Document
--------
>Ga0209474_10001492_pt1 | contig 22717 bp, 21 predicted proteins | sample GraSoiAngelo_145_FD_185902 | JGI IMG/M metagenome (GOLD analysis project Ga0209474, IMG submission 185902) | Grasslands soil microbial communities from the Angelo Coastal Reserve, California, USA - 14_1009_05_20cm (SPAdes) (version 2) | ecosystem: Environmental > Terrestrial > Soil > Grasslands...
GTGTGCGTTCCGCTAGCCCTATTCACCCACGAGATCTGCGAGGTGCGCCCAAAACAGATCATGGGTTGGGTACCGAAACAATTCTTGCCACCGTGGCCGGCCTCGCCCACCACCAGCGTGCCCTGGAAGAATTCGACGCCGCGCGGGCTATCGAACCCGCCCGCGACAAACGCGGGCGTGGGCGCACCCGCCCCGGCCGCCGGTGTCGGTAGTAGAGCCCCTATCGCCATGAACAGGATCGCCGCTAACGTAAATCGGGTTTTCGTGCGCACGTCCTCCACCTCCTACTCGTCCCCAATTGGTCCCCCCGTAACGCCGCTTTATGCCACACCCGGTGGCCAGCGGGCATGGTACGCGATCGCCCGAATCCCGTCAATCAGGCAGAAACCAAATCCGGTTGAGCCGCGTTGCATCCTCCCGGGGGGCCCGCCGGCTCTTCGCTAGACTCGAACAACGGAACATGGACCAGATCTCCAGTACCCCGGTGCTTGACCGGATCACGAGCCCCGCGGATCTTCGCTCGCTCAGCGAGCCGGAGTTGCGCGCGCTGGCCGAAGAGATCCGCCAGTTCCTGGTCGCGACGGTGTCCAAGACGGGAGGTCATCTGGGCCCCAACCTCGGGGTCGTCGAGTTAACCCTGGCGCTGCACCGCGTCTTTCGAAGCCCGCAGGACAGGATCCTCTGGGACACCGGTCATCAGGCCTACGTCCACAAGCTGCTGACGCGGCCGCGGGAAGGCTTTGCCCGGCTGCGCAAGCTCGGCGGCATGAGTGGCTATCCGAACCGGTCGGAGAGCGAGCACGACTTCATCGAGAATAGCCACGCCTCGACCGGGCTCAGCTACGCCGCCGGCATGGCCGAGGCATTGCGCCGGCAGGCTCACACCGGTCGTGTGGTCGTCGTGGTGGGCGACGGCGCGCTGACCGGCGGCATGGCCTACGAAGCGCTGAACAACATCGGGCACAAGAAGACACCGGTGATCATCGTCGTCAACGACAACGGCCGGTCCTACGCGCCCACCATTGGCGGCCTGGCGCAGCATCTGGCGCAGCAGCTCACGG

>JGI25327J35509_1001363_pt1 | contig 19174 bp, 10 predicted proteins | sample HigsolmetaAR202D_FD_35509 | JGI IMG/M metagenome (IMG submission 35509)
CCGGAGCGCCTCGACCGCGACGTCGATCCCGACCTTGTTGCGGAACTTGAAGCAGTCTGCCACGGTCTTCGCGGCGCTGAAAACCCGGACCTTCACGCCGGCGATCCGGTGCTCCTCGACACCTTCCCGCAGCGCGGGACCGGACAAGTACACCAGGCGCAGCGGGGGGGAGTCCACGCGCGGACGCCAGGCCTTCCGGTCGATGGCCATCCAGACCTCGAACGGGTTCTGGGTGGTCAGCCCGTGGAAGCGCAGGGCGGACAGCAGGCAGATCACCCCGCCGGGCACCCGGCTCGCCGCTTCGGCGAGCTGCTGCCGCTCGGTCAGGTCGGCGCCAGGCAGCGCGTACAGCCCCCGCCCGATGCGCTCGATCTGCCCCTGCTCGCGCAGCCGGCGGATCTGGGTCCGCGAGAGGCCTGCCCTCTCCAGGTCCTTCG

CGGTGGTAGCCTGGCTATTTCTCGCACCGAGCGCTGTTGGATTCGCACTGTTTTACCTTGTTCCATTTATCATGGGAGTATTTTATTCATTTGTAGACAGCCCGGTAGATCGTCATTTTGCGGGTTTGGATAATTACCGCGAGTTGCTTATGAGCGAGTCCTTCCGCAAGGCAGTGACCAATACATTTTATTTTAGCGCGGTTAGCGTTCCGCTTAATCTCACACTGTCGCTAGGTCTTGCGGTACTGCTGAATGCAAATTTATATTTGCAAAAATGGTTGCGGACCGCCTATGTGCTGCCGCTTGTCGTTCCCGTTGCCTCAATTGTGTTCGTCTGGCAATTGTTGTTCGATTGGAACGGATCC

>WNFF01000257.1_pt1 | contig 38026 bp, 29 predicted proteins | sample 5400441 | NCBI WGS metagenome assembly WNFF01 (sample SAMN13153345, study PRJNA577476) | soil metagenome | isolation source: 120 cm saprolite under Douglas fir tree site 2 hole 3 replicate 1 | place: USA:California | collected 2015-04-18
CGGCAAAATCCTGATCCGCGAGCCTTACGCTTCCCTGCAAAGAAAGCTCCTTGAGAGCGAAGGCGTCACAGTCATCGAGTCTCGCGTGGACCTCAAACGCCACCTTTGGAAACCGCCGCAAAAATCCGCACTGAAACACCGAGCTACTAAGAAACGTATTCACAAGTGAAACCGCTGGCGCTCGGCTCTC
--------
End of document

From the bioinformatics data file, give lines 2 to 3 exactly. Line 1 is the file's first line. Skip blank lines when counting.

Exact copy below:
GTGTGCGTTCCGCTAGCCCTATTCACCCACGAGATCTGCGAGGTGCGCCCAAAACAGATCATGGGTTGGGTACCGAAACAATTCTTGCCACCGTGGCCGGCCTCGCCCACCACCAGCGTGCCCTGGAAGAATTCGACGCCGCGCGGGCTATCGAACCCGCCCGCGACAAACGCGGGCGTGGGCGCACCCGCCCCGGCCGCCGGTGTCGGTAGTAGAGCCCCTATCGCCATGAACAGGATCGCCGCTAACGTAAATCGGGTTTTCGTGCGCACGTCCTCCACCTCCTACTCGTCCCCAATTGGTCCCCCCGTAACGCCGCTTTATGCCACACCCGGTGGCCAGCGGGCATGGTACGCGATCGCCCGAATCCCGTCAATCAGGCAGAAACCAAATCCGGTTGAGCCGCGTTGCATCCTCCCGGGGGGCCCGCCGGCTCTTCGCTAGACTCGAACAACGGAACATGGACCAGATCTCCAGTACCCCGGTGCTTGACCGGATCACGAGCCCCGCGGATCTTCGCTCGCTCAGCGAGCCGGAGTTGCGCGCGCTGGCCGAAGAGATCCGCCAGTTCCTGGTCGCGACGGTGTCCAAGACGGGAGGTCATCTGGGCCCCAACCTCGGGGTCGTCGAGTTAACCCTGGCGCTGCACCGCGTCTTTCGAAGCCCGCAGGACAGGATCCTCTGGGACACCGGTCATCAGGCCTACGTCCACAAGCTGCTGACGCGGCCGCGGGAAGGCTTTGCCCGGCTGCGCAAGCTCGGCGGCATGAGTGGCTATCCGAACCGGTCGGAGAGCGAGCACGACTTCATCGAGAATAGCCACGCCTCGACCGGGCTCAGCTACGCCGCCGGCATGGCCGAGGCATTGCGCCGGCAGGCTCACACCGGTCGTGTGGTCGTCGTGGTGGGCGACGGCGCGCTGACCGGCGGCATGGCCTACGAAGCGCTGAACAACATCGGGCACAAGAAGACACCGGTGATCATCGTCGTCAACGACAACGGCCGGTCCTACGCGCCCACCATTGGCGGCCTGGCGCAGCATCTGGCGCAGCAGCTCACGG

>JGI25327J35509_1001363_pt1 | contig 19174 bp, 10 predicted proteins | sample HigsolmetaAR202D_FD_35509 | JGI IMG/M metagenome (IMG submission 35509)